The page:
Rainer Gruessner’s Worldly Medical Perspective Pays Off
Rainer Gruessner has traveled the world in search of cures to various illnesses that plague millions worldwide. Beginning his pursuit with a medical degree at the Johannes Gutenberg University in Mainz, Germany, in 1976, Dr. Gruessner has worked with surgeons around the world to improve the quality of life for his patients.
After completing his Professorial Thesis at The Philipp University of Marburg, Germany, in 1991, Dr. Gruessner returned to the United States to serve as an Assistant Professor of Surgery at the University of Minnesota. There, over time, he mentored over 25 surgical fellows in his expertise of kidney, pancreatic, intestinal and liver transplantation. During his tenure at the university, he travelled to Japan to receive additional clinical training in living donor liver transplants. In 1997, he served as Professor and Chairman of the Department of Surgery at the University Hospital of Zurich, Switzerland. He then returned to the University of Minnesota the following year to serve as the Vice-Chair of Surgery and would remain there until 2007, when he was appointed as the Chairman of Surgery at the University of Arizona in Tucson.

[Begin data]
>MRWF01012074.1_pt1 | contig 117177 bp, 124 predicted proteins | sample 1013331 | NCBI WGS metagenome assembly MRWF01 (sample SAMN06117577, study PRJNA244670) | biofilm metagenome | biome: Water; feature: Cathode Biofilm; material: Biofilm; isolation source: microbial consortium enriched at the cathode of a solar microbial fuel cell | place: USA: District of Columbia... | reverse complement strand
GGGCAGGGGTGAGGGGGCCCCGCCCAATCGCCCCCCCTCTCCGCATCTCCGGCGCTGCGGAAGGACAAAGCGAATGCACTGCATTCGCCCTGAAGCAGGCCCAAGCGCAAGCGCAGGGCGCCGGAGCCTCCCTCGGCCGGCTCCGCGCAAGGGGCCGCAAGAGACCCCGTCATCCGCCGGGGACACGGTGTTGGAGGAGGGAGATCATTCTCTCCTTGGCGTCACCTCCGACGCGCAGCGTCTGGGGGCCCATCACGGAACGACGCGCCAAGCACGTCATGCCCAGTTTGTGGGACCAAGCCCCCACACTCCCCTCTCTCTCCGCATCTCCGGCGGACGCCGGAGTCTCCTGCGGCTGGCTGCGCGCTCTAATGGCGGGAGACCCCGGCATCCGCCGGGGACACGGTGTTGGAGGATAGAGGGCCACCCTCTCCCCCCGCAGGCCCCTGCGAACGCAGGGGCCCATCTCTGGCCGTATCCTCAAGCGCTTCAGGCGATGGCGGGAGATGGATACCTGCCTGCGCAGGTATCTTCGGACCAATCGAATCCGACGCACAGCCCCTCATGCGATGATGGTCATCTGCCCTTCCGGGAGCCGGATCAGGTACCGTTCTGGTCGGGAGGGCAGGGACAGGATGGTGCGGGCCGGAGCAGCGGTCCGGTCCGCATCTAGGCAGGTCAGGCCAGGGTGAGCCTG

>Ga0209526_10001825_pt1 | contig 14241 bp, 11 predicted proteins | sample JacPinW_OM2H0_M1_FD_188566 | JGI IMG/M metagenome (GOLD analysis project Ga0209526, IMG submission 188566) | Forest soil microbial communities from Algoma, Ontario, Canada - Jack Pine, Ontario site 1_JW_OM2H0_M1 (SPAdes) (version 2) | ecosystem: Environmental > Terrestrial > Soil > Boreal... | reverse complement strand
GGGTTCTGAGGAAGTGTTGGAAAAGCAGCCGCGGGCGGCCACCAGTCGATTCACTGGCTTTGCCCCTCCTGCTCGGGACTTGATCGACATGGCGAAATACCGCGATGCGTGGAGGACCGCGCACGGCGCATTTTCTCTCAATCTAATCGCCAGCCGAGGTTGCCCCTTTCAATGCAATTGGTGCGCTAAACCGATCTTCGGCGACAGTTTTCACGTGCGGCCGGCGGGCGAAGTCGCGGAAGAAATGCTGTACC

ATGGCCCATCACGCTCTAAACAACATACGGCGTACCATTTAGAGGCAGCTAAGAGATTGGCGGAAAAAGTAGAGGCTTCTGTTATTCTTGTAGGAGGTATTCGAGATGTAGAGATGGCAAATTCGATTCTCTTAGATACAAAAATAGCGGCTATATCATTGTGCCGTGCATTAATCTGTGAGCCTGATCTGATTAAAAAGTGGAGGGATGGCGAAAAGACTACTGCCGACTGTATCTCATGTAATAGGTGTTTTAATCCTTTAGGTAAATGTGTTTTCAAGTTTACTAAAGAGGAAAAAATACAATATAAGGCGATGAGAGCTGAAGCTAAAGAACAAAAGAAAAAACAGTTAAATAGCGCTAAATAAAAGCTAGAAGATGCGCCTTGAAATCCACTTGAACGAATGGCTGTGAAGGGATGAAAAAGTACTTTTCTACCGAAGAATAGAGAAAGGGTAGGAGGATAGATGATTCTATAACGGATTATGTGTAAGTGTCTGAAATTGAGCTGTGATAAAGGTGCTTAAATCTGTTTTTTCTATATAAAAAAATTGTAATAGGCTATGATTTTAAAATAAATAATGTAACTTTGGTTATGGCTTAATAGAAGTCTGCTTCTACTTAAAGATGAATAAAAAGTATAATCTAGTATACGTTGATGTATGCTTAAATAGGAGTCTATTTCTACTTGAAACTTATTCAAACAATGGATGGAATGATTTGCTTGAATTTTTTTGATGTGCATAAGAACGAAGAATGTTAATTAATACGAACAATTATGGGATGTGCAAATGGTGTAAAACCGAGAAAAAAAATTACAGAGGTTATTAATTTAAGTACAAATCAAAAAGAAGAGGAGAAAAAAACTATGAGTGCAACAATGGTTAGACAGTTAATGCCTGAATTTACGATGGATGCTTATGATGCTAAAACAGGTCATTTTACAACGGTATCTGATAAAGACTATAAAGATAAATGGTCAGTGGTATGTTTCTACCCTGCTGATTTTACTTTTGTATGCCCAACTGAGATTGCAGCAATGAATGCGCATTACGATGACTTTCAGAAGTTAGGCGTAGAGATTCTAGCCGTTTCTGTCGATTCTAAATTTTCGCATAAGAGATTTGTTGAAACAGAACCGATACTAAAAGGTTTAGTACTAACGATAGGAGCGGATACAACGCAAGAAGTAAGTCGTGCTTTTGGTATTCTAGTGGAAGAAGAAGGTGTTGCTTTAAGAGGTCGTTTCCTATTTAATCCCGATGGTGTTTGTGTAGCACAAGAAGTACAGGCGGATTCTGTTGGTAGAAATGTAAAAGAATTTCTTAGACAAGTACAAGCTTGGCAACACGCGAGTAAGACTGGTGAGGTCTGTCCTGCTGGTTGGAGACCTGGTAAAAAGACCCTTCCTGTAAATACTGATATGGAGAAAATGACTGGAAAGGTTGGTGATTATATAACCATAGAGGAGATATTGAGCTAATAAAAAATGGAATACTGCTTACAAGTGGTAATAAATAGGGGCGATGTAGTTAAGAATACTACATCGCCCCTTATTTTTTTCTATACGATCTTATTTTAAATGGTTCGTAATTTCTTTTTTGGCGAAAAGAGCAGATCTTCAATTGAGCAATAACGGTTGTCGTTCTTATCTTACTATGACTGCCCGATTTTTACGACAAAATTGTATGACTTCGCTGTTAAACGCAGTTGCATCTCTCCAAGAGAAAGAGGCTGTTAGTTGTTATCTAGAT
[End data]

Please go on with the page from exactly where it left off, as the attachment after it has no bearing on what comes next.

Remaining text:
Dr. Gruessner’s Japanese training in liver transplantation would immediately benefit him in 1996 when he performed Minnesota’s first liver transplant from a living donor. In 2012, while at the University of Arizona, he saved the life of terminally ill toddler Aliyah N. 1-year-old Aliyah’s liver was originally unable to secrete bile, causing severe cirrhosis when she was just two-and-a-half months old. Dr. Gruessner was able to use a small portion of the liver of Aliyah’s mother to save her daughter’s life. The innovative procedure was responsible for giving young Aliyah another chance at life, and Rainer Gruessner’s hope of curing terminal illness lives on. Two years later, Aliyah continues to do well.